Foster Kennedy syndrome

Foster Kennedy syndrome is a constellation of findings associated with tumors of the frontal lobe.[1]

Foster Kennedy syndrome
Other namesGowers–Paton–Kennedy syndrome, Kennedy's phenomenon, Kennedy's syndrome
Frontal lobe (on the right)
SpecialtyNeurology Edit this on Wikidata

Although Foster Kennedy syndrome is sometimes called "Kennedy syndrome",[2] it should not be confused with Kennedy disease, or spinal and bulbar muscular atrophy, which is named after William R. Kennedy.

Pseudo-Foster Kennedy syndrome is defined as one-sided optic atrophy with papilledema in the other eye but with the absence of a mass.[3]



The syndrome is defined as the following changes:[4]

  • optic atrophy in the ipsilateral eye
  • disc edema in the contralateral eye
  • central scotoma (loss of vision in the middle of the visual fields) in the ipsilateral eye

The presence of anosmia (loss of smell) ipsilateral to the eye demonstrating optic atrophy was historically associated with this syndrome, but is now understood to not strictly be associated with all cases.[4]

This syndrome is due to optic nerve compression, olfactory nerve compression, and increased intracranial pressure (ICP) secondary to a mass (such as meningioma or plasmacytoma, usually an olfactory groove meningioma).[5][6] There are other symptoms present in some cases such as nausea and vomiting, memory loss and emotional lability (i.e., frontal lobe signs).[6]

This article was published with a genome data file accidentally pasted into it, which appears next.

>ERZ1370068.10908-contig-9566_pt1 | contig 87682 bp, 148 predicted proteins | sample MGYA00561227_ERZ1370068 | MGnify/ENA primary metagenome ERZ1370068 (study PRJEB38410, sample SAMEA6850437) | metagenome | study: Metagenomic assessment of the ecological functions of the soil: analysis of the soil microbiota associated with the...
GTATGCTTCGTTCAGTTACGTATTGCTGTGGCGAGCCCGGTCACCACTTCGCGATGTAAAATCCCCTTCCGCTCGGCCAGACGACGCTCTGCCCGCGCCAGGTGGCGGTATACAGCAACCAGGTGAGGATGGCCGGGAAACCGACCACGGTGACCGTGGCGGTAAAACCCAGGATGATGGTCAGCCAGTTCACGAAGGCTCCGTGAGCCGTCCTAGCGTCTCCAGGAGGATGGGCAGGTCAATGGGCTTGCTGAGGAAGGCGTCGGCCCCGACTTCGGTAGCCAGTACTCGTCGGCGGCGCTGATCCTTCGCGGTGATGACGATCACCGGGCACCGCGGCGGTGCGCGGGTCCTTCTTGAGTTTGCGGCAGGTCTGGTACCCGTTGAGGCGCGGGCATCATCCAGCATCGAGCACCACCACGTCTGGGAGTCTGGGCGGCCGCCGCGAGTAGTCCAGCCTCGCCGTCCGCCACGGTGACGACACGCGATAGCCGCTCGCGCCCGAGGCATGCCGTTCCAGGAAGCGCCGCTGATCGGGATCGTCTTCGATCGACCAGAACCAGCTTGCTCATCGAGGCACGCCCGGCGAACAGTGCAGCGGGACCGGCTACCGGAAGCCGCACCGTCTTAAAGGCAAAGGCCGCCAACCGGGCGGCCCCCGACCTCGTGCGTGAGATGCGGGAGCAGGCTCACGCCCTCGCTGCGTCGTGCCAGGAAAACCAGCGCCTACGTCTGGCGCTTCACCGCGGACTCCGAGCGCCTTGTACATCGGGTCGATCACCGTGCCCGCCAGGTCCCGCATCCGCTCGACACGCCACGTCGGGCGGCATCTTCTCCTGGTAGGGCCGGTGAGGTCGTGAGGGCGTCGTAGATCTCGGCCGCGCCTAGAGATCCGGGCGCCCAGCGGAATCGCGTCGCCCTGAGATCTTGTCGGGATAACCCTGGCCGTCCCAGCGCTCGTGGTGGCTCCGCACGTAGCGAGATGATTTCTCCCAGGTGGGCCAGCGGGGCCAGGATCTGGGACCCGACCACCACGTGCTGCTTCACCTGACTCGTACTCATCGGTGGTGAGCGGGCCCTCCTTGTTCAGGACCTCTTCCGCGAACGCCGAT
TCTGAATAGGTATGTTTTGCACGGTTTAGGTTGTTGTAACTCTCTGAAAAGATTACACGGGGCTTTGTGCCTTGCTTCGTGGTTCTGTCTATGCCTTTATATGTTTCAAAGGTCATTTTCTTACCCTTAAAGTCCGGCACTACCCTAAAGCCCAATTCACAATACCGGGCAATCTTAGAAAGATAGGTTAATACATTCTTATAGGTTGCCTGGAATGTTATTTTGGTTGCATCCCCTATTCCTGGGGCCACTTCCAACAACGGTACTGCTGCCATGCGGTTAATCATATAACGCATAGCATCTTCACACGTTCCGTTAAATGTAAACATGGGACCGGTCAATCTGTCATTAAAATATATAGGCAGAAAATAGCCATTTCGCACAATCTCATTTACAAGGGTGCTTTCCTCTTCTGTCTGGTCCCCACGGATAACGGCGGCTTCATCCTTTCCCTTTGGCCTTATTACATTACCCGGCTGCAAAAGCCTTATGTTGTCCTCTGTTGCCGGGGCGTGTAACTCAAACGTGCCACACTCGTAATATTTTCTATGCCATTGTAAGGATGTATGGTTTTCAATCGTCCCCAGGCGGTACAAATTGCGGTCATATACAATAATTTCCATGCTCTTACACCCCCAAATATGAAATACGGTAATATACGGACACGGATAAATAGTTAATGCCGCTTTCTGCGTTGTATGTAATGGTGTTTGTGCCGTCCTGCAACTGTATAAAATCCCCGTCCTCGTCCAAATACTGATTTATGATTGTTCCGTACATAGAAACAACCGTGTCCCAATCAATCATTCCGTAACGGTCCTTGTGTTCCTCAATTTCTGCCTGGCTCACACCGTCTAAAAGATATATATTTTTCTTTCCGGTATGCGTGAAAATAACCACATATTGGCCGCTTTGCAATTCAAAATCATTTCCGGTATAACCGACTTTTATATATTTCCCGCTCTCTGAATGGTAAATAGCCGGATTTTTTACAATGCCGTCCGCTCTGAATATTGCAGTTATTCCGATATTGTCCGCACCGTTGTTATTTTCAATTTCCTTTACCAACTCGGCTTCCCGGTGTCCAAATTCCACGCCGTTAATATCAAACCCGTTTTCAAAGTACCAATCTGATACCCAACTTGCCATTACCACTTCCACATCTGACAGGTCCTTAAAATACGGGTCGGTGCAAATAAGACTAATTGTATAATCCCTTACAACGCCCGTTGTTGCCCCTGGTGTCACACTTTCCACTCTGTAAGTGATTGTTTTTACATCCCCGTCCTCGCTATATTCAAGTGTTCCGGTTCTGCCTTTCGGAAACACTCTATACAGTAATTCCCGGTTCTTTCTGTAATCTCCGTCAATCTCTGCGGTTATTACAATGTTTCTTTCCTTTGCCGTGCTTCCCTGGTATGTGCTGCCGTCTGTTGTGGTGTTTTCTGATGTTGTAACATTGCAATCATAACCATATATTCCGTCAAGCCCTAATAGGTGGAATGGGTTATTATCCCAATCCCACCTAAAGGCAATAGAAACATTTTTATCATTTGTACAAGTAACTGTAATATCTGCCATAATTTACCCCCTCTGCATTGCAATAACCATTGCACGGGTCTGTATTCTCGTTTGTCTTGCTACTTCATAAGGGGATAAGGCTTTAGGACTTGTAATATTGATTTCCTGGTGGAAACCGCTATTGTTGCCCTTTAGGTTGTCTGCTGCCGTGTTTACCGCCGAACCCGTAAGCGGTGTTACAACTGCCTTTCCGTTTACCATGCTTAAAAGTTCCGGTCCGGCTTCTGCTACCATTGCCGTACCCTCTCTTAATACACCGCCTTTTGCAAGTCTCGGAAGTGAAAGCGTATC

Brain tumor can be visualized very well on CT scan, but MRI gives better detail and is the preferred study. Clinical localization of brain tumors may be possible by virtue of specific neurologic deficits or symptom patterns. Tumor at the base of the frontal lobe produces inappropriate behavior, optic nerve atrophy on the side of the tumor, and papilledema of the contralateral eye; anosmia on the side of the tumor may be found in certain cases of progressive disease. [4]



The treatment, and therefore prognosis, varies depending upon the underlying tumour.[6] While awaiting surgical removal, treat any increased intracranial pressure with high-dose steroids (i.e., dexamethasone).[citation needed]



The syndrome was first extensively noted by Robert Foster Kennedy in 1911, an Irish neurologist, who spent most of his career working in the United States of America.[7] However, the first mention of the syndrome came from a William Gowers in 1893. Schultz–Zehden described the symptoms again in 1905. A later description was written by Wilhelm Uhthoff in 1915.[8]


  1. ^ "Kennedy syndrome" at Dorland's Medical Dictionary
  2. ^ "Foster Kennedy syndrome" at Dorland's Medical Dictionary
  3. ^ Bansal S, Dabbs T, Long V (2008). "Pseudo-Foster–Kennedy Syndrome due to unilateral optic nerve hypoplasia: a case report". J Med Case Rep. 2: 86. doi:10.1186/1752-1947-2-86. PMC 2278154. PMID 18348732.
  4. ^ a b c Lai AT, Chiu SL, Lin IC, Sanders M (2014). "Foster Kennedy Syndrome: Now and The". Journal of Neuro-Opthanmology. 34 (1): 92–94. doi:10.1097/WNO.0000000000000072. PMID 24284554.
  5. ^ Longmore, Murray; Ian Wilkinson; Tom Turmezei; Chee Kay Cheung (2007). Oxford Handbook of Clinical Medicine (7th ed.). Oxford University Press. p. 690. ISBN 978-0-19-856837-7.
  6. ^ a b c Willacy, Hayley. "Foster Kennedy syndrome". Archived from the original on 2012-02-12. Retrieved 2008-08-13.
  7. ^ Thorofare, NJ (1911). Kennedy F; Retrobulbar neuritis as an exact diagnostic sign of certain tumors and abscesses in the frontal lobe. American Journal of the Medical Sciences.
  8. ^ "Kennedy's syndrome". Retrieved 2008-08-13.